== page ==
The bass boost works well. there is no audible distortion really when using the bass boost, but I don't prefer to colour my music too much. I guess if you had severely lacking headphones it could come in handy, but I'm not really a basshead so I didn't pay much attention to that. i will tell you that it definitely works without distortion or serious loss of detail.
     It can only play 16/ 44.1  . That's not massive I guess, but annoying for someone who has a fair collection of 24/96. Buyers beware,if you want 24/96 search elsewhere
     Conclusion (8/10)
     For the very reasonable price, you get neutral amp/dac, that sufficiently drives headphones up to about 250 ohms. There's some cons but for the price/value, it's a great piece of equipment.
    1. Blue Boat
      Didn't notice any dramatic differences when hooked up to my Clip+. Dno why you heard such massive differences when hooked up to your Ipod. It did make the sound from my laptop better, reduced hissing, made things a tiny wee bit clearer, which can be a bad thing since it revealed some flaws. Could be placebo, could be the amp. Idno. Doesn't matter. But I ended up selling these. Regarding the review: strong use of audiophile lingo. Not a bad read, but not entirely accurate either (imho). Imo, the differences are not worth the $90 price tag if you are going to use it with a portable player. But with a PC/laptop/notebook with a really bad onboard audio, definitely worth it. Just a side note: Might anger some, but I think the Sansa media players amps are better than the E7's. The only part that makes it worth the buy is the DAC.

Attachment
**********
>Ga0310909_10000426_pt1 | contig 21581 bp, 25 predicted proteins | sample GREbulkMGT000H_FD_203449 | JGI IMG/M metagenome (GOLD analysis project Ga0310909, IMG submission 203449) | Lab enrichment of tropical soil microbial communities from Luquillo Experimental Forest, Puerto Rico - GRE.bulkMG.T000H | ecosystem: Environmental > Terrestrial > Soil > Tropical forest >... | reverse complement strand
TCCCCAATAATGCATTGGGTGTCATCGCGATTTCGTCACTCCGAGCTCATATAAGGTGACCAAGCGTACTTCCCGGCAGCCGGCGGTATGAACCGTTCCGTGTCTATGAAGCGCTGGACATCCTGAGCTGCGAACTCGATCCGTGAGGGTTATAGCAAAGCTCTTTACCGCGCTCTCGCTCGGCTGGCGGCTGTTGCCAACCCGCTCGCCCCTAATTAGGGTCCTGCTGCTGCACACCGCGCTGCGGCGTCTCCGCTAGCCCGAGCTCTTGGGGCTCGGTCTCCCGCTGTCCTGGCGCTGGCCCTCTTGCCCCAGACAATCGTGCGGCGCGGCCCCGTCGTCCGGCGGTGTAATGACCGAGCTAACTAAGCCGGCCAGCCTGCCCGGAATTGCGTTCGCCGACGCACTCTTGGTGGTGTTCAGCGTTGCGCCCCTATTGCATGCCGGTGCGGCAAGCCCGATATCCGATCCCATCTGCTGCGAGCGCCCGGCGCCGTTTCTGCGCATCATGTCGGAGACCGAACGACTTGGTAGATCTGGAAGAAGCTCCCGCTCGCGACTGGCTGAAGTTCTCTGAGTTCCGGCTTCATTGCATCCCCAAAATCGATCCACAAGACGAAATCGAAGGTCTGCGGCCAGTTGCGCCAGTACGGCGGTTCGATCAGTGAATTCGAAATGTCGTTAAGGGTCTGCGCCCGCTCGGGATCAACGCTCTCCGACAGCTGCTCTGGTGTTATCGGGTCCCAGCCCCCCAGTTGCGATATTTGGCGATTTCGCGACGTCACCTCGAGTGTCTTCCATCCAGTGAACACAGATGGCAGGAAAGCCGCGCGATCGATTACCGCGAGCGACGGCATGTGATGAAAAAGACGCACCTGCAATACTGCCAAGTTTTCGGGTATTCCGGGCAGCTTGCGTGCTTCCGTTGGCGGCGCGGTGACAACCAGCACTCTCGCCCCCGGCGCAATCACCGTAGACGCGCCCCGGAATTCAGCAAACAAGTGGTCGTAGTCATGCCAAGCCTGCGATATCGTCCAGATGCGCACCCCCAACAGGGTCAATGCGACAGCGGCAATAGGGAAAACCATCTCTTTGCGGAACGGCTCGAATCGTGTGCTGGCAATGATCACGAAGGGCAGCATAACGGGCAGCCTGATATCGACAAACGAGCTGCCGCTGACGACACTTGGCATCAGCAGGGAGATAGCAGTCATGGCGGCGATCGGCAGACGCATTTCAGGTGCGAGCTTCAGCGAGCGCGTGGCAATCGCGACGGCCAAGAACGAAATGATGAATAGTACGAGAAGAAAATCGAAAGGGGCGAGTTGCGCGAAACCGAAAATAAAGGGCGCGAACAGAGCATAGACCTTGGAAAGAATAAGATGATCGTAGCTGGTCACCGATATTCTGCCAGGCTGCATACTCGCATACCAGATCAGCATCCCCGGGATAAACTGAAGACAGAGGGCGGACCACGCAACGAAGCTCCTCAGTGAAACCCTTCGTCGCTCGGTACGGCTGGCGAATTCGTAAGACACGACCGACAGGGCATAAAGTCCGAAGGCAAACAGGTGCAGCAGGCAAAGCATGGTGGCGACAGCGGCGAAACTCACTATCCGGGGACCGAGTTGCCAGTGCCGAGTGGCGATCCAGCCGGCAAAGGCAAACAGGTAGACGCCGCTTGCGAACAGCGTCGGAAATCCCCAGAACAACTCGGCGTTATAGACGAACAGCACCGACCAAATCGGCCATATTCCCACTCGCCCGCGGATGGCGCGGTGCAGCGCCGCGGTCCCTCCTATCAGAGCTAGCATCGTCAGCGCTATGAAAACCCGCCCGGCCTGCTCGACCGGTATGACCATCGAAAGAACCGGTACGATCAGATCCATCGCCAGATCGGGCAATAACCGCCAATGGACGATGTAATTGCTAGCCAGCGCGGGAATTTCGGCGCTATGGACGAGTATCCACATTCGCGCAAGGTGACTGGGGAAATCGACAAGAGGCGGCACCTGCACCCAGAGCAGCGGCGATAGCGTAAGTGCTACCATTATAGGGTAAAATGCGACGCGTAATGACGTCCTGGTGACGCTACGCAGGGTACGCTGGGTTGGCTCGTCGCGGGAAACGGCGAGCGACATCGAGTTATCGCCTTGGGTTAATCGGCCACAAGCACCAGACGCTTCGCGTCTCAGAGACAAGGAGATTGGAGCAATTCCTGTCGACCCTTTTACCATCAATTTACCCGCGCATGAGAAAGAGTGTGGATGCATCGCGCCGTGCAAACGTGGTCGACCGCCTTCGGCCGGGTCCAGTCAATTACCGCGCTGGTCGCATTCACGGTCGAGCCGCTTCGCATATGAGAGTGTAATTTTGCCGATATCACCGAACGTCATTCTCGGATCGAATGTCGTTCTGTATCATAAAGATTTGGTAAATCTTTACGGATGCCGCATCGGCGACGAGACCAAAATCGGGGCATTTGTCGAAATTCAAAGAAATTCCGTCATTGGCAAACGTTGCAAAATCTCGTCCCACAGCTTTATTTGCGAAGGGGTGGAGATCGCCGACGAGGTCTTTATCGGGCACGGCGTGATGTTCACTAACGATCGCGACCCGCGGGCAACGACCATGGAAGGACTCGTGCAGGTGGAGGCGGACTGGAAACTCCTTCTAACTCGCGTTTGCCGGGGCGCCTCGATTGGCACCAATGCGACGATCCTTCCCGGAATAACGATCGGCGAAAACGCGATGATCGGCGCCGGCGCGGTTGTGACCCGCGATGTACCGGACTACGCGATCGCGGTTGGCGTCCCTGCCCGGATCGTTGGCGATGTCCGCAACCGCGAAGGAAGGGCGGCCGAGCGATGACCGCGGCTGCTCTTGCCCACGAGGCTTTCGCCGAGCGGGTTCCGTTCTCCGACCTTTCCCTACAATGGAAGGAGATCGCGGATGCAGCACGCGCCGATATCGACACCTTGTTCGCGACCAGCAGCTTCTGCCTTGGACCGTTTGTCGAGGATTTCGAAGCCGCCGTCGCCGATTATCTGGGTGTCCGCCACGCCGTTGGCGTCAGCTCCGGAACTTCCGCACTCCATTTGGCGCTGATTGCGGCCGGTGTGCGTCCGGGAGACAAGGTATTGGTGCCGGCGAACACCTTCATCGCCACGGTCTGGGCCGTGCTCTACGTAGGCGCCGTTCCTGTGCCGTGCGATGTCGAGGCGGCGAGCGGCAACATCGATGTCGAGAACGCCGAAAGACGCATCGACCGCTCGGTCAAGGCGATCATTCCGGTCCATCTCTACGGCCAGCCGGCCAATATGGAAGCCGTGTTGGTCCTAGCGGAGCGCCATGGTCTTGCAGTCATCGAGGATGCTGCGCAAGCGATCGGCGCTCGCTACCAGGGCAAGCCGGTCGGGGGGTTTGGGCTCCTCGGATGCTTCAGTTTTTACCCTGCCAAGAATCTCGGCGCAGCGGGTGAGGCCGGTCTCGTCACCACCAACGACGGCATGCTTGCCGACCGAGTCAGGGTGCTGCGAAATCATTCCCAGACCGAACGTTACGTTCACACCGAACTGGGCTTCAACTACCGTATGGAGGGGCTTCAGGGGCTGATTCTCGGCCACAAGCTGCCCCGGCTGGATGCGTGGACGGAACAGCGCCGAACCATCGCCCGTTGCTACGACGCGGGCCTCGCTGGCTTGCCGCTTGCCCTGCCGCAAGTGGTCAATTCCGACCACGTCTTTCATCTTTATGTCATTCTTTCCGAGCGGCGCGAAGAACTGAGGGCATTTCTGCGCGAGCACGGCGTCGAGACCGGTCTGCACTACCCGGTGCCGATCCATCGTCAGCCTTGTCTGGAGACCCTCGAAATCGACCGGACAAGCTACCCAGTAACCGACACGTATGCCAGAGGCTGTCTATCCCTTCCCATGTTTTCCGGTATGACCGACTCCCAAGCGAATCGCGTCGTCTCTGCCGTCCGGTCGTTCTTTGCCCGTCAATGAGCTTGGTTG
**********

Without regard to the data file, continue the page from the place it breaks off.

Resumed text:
Blue Boat, Nov 15, 2011
    2. JHex2
      did you use the headphone out on the ipod or an lod?
      JHex2, Nov 17, 2011
    3. Hifianddrumming
      Blue boat- This was my first "audiophile" amp and DAC. I only bought it to be used as a DAC. I have no idea why I noticed such a difference, I don't as much any more, but I actually wrote this review back in September as a thread, and head-fi was bugging me to write a review for it, so it was kind of just copy-paste. I was in that honey-moon phase when you're absolutely in love with what you got. I have to say though, it is a superb start to computer audio when paired with the E9.
      JHex2- I was using the fiio E9 LOD
      Hifianddrumming, Nov 19, 2011